We've encouraged Europe's newly freed nations from helping citizens groups in the New Independent States to monitor their elections to strengthening the independence of their judicial systems. In Russia alone, thousands of civic groups are beginning to take a role in shaping the destiny of this century. President Yeltsin has a new government of young reformers, fully capable of leading Russia decisively into the future.
We have helped to make the peace take hold from Bosnia to Northern Ireland. Every day our ordinary citizens work to link our nations together, from sister cities such as Leipzig and Houston, to American students flocking to all European countries, to young Romanians and Bulgarians now enrolled in our military academies.
With all of this progress, as the Chancellor noted, many challenges still remain to our common vision: the ongoing struggles of newly free nations to consolidate their reforms; the unfinished work of bringing Europe's eastern half fully into our transatlantic community; the fear of those who lack the skills to succeed in the fast-changing global economy; the voices of hatred, intolerance, and division on both sides of the Atlantic, whether masked in patriotism, cloaked in religious fervor, or posing as ethnic pride; Bosnia's fragile peace; Kosovo's volatility; Cyprus' stalemate; the dangers that all our nations face and cannot defeat alone—the spread of weapons of mass destruction, organized crime, environmental degradation.
And so my friends, 1998, no less than 1989, demands our boldness, our will, and our unity. Today I call on our nations to summon the energy and the will to finish the work we have started, to keep at it until every nation on the Continent enjoys the security and democracy we do and all men and women, from Seattle to Paris to Istanbul to St. Petersburg, are able to pursue their dreams in peace and build an even better life for their children.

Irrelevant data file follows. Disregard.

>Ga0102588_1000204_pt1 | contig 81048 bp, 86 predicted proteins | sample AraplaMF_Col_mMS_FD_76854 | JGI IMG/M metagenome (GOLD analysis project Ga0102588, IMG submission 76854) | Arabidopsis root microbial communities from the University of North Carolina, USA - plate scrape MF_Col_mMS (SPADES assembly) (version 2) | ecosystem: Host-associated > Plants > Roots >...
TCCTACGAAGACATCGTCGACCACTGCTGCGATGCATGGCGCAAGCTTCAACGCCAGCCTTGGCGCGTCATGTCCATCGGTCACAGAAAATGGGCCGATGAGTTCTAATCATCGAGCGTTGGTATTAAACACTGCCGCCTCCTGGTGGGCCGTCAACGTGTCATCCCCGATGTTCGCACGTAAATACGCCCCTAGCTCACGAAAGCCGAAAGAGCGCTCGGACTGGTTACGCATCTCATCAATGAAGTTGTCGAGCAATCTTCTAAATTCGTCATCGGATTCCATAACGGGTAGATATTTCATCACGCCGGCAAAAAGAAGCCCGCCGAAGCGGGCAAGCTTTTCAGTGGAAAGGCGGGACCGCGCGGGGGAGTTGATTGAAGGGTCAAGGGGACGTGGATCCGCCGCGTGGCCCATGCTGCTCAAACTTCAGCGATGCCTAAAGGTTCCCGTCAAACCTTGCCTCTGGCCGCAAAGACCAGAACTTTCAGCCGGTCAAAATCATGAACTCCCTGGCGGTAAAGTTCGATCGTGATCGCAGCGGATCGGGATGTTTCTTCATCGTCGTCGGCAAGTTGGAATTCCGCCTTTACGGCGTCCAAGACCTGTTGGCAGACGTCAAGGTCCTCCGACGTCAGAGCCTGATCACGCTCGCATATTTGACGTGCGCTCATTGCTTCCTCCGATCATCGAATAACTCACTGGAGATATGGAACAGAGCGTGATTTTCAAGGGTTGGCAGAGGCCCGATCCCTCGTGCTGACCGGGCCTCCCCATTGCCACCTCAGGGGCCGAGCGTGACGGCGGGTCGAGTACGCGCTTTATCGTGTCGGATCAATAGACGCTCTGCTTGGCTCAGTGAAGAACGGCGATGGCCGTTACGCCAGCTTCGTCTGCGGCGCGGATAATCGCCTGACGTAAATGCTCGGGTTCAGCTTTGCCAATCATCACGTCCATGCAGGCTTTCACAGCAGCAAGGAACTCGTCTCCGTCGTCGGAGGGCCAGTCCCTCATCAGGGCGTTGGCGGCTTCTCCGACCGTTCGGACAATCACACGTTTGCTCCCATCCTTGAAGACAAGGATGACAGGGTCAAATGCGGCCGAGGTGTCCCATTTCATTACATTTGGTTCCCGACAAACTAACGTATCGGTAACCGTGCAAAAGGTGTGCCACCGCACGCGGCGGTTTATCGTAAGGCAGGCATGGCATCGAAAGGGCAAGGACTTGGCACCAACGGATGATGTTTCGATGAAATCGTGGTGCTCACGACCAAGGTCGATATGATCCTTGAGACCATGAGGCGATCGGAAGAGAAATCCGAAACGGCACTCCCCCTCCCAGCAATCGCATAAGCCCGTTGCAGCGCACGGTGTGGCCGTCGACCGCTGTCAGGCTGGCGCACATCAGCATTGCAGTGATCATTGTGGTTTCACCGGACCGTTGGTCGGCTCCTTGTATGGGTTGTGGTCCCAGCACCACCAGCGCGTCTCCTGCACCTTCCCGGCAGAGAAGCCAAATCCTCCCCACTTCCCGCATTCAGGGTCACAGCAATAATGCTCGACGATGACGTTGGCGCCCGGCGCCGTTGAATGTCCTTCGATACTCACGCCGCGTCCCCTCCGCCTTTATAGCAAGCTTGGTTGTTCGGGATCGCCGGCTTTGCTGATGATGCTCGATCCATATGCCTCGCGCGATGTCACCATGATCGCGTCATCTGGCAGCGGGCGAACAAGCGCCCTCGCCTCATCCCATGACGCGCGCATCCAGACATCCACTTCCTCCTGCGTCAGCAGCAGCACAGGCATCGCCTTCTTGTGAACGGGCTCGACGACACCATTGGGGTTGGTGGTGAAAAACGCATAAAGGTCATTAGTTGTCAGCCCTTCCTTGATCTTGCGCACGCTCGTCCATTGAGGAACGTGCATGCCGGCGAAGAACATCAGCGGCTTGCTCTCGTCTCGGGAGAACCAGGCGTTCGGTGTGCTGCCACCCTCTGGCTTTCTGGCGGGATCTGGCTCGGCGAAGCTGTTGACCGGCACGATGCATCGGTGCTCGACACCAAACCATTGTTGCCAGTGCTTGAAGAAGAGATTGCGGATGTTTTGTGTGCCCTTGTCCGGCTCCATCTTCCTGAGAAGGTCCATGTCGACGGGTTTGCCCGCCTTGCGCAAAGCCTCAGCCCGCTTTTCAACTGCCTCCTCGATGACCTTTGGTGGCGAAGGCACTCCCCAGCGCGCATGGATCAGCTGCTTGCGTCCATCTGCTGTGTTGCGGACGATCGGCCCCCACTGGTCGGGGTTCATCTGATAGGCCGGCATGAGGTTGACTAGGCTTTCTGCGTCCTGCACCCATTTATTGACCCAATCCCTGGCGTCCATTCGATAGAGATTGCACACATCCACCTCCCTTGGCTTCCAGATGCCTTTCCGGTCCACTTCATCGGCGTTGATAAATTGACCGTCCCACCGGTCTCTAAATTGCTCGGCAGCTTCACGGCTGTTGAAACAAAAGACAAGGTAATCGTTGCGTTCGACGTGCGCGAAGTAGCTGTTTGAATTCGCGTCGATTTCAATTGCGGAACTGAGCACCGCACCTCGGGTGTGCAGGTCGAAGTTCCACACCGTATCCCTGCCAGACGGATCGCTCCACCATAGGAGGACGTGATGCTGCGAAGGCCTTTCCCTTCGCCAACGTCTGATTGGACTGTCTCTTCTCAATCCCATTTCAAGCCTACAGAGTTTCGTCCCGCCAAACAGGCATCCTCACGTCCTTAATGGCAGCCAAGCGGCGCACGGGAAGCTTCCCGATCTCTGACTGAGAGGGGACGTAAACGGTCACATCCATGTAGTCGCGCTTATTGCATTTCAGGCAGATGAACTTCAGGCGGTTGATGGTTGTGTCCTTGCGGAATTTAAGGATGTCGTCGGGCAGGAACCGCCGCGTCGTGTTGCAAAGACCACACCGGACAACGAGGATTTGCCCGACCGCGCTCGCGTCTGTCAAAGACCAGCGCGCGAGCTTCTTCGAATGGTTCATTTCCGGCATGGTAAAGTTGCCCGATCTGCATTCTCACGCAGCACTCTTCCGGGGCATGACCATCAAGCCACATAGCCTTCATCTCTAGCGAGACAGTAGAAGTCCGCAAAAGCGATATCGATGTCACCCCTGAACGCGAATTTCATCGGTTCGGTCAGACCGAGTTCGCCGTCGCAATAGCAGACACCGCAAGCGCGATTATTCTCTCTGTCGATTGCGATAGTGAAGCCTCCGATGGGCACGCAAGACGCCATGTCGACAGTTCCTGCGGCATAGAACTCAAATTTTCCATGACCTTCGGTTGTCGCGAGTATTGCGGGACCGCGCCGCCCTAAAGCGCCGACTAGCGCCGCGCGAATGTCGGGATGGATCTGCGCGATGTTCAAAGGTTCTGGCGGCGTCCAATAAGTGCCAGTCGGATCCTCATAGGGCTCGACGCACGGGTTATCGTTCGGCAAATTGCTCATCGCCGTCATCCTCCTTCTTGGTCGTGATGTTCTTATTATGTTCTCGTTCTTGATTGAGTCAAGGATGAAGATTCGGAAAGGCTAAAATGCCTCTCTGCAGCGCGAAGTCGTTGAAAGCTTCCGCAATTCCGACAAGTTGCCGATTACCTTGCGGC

This is the opportunity of generations. Together, we must seize it. We must build a Europe like Germany itself, whole and free, prosperous and peaceful, increasingly integrated, and always globally engaged.
If you will forgive me a personal observation based on my service in the last 5 1/2 years, I must note that this magic moment in history did not simply arrive. It was made, and made largely by the vision and determined leadership of Germany and its Chancellor for 9 years.
Consider the historic changes you have wrought. You committed Germany again to lead in a united Europe—this time through cooperation, not conquest. You took the risk of pushing for the European Monetary Union, knowing there would be bumps along the way, especially with the strength of the deutsche mark and the power of your own economy. You shouldered the enormous cost of your own reunification to make sure the East is not left behind and to ease as much as possible the unavoidable dislocation and pain that goes along with this process.
And you have done this while also taking on the challenge that West Germany must face in making a difficult transition to a global economy, in which preserving opportunity for all and preserving the social contract is a challenge even for the wealthiest nations, as we see in America every day. All this you have attempted to do, and largely achieved, in 9 short years.
Though many German citizens may be uncertain of the outcome and may not yet feel the benefits of your farsighted, courageous course, you are clearly on the right side of history. America honors your vision and your achievements, and we are proud to march with you, shoulder-to-shoulder, into the new millennium. We thank you.